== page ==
Type N Drinker
If a patient states that they drink to avoid something such as sad or angry feelings or anxiety, this is categorized as Type N drinking. Avoiding an unpleasant memory or situation does little to resolve the issue and the associated drinking often escalates the issue. Treatment for a Type N Drinker will often involve extensive counseling and identifying high risk situations to be avoided.
Positive Outcomes in Community Reinforcement
Patients under a community reinforcement therapy are encouraged to develop positive outcomes for themselves that do not include drinking. Many people who are alcohol dependent will state positive outcomes for their drinking, but these are usually short term. With a therapists support, new behaviors and activities are generated to replace drinking. Therapists will also explore the long-term, negative consequences of a patient’s drinking which will include the health and financial costs.
Involvement of Family and Friends in Community Reinforcement
Because community reinforcement focuses on changing the environment which encourages the patient to drink, partners, family members and significant others are involved during all stages of the treatments. This may include getting family members to identify problem drinking triggers or participating in skill training so that they are not reinforcing drinking behaviour. This enabling behaviour needs to be altered so that support for drinking is not given – a person will be not engaged with if they are drinking for example.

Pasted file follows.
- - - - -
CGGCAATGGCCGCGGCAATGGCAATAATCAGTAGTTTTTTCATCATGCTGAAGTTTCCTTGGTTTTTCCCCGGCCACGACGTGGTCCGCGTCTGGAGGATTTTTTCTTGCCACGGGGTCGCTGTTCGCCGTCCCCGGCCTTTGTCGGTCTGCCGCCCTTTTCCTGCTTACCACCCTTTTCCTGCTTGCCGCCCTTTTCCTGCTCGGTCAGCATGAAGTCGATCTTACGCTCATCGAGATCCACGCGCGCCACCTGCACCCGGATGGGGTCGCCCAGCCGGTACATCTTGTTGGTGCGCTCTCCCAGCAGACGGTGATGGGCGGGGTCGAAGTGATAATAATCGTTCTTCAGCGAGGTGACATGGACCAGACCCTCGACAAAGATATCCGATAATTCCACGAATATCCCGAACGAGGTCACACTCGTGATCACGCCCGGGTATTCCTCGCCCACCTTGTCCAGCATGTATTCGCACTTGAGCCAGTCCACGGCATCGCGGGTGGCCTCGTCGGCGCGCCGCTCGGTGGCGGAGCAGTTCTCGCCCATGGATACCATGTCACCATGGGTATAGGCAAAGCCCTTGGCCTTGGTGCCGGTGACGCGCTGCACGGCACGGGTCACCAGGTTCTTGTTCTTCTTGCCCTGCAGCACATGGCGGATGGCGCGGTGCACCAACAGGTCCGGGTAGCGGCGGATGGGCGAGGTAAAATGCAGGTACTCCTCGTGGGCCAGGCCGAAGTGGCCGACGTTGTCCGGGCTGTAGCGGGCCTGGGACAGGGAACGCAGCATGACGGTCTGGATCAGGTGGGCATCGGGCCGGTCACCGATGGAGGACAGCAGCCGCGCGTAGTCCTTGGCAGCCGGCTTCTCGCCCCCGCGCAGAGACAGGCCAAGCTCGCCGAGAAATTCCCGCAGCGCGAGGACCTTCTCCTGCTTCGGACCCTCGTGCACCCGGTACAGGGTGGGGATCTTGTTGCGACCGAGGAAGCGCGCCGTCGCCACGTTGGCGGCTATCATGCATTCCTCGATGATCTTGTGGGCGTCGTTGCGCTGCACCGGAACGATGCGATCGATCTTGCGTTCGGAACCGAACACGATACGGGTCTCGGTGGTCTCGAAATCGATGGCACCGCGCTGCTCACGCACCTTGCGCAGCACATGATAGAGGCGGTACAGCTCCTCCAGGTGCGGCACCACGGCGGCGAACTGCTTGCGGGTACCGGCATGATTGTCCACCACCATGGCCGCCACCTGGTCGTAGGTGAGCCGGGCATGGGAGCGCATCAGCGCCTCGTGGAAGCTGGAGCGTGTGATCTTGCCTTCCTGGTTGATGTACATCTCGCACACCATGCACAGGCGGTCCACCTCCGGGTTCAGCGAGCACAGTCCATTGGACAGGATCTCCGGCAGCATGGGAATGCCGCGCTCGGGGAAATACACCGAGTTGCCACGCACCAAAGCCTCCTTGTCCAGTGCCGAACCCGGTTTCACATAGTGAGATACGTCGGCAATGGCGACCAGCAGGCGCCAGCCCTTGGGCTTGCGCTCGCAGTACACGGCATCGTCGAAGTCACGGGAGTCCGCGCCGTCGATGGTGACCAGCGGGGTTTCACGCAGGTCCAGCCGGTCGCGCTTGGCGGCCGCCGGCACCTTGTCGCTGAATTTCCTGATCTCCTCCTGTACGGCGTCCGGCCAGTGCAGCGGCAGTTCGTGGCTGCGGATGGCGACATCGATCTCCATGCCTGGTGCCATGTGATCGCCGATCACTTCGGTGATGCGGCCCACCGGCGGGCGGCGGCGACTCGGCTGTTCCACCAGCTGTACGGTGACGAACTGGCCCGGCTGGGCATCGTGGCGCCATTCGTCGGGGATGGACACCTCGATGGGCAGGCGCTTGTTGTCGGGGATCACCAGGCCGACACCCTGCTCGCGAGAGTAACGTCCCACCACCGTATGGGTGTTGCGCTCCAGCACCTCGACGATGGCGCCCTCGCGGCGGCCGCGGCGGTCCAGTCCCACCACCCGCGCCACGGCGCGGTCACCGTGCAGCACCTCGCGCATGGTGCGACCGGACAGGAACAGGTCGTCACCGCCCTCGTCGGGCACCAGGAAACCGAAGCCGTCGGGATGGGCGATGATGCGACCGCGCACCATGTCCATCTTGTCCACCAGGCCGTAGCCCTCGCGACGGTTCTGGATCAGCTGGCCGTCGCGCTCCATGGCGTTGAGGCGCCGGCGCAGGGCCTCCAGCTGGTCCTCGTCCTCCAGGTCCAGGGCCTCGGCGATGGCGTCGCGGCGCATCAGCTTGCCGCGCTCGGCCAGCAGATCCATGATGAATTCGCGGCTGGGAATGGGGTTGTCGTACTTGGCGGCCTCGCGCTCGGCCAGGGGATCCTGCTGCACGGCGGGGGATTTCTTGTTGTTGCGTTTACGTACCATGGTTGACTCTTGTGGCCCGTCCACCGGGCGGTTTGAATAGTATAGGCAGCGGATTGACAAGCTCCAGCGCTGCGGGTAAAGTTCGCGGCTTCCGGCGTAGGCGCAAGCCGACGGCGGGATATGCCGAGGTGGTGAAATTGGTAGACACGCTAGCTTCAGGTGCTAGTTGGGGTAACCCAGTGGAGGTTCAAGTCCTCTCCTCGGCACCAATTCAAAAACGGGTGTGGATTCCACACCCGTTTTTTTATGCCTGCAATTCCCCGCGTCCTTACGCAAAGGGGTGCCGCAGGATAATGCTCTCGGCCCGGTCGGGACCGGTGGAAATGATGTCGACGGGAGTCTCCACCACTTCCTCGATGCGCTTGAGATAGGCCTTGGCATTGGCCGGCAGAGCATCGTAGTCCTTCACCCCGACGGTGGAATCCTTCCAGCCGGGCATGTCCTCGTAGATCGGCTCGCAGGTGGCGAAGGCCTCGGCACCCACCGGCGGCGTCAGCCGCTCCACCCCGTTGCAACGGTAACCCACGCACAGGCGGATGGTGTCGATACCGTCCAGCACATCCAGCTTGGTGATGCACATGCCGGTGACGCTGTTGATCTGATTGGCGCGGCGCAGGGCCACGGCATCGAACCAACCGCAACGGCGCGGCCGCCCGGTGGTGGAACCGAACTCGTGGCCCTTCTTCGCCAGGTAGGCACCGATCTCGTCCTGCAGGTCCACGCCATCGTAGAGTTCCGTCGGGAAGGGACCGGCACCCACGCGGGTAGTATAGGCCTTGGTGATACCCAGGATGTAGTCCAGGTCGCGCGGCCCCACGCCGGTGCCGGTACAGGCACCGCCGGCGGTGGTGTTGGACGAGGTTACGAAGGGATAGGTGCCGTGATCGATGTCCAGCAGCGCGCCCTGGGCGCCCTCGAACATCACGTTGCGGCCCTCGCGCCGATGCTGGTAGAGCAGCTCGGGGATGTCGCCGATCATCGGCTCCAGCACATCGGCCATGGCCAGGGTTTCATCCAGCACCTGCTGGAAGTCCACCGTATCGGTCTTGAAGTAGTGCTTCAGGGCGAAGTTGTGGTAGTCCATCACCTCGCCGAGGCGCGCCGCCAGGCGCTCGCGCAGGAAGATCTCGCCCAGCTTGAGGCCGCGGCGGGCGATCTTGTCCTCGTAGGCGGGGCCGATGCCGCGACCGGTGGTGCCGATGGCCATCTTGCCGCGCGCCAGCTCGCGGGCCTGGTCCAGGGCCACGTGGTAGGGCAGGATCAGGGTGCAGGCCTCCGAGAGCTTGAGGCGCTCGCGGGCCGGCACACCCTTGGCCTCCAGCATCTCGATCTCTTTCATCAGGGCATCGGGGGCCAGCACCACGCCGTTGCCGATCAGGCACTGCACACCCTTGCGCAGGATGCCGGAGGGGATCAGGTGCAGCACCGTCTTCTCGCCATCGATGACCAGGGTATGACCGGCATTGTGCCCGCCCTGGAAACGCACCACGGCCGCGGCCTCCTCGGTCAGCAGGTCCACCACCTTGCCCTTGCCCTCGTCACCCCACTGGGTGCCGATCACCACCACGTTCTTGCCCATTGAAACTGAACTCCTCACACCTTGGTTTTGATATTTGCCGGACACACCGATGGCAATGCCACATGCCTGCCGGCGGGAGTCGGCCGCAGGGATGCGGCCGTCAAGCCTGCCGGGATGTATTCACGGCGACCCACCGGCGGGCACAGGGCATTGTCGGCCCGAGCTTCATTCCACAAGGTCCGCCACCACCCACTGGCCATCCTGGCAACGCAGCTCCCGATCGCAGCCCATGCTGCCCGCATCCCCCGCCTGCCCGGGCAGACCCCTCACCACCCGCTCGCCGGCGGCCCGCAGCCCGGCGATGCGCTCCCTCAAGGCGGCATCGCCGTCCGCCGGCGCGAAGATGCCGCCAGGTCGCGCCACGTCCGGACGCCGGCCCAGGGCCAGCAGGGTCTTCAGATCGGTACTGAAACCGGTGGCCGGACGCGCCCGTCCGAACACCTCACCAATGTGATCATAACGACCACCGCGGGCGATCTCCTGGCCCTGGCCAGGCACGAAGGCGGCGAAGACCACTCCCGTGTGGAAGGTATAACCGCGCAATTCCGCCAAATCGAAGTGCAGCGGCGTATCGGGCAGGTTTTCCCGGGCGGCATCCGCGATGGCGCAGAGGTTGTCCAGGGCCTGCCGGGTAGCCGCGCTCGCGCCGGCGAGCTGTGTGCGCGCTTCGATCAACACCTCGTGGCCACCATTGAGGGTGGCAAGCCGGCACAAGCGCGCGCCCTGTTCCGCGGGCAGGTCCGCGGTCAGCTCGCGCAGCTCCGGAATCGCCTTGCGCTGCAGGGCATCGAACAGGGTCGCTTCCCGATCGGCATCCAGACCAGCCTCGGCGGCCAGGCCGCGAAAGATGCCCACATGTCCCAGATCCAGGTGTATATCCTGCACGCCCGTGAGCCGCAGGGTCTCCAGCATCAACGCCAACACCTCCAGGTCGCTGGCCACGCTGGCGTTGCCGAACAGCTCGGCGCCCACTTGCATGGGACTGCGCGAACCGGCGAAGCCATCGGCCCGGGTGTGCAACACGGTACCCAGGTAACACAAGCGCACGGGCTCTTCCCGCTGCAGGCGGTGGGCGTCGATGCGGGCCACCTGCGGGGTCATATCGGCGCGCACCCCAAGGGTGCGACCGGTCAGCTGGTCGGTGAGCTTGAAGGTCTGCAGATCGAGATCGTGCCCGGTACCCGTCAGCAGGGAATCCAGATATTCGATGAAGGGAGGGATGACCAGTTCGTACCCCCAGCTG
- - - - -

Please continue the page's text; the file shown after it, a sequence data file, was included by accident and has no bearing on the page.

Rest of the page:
Background and Research in Community Reinforcement
Community Reinforcement is a successfully demonstrated alcohol abuse treatment program. It is well supported by drug and alcohol workers and behaviourists since it was first developed in the 1970’s. It is considered one of the most cost-effective alcohol treatment programs.
The original study by Hunt & Azrin in 1973 compared community reinforcement with a 12 step program. This research found that with at 6 months follow up, those who were treated with a community reinforcement approach significantly outperformed those who were treated by the 12 step program. Patients under the community treatment drank on average 14% of the follow up days compared with 79% on follow up days. At the 2 year follow up, community reinforcement abstinence rate was reported at 90% (http://www.robertjmeyersphd.com/cra.html).
These positive outcomes has been repeated by other behavioural researchers since. One study performed by Smith, Meyers & Delaney in 1998 found similar outcomes when studying alcohol-dependent homeless people. In this instance, individuals were housed in apartments for three months during which time they were treated with either a community reinforcement approach or a standard care approach. Those the standard care group had access to resources in a day shelter and Alcoholics Anonymous meetings and counselling while those in the community reinforcement group had group therapy, job and relationship counselling and skill training. The study found that those in the community reinforcement group had significantly better outcomes in the preceding year.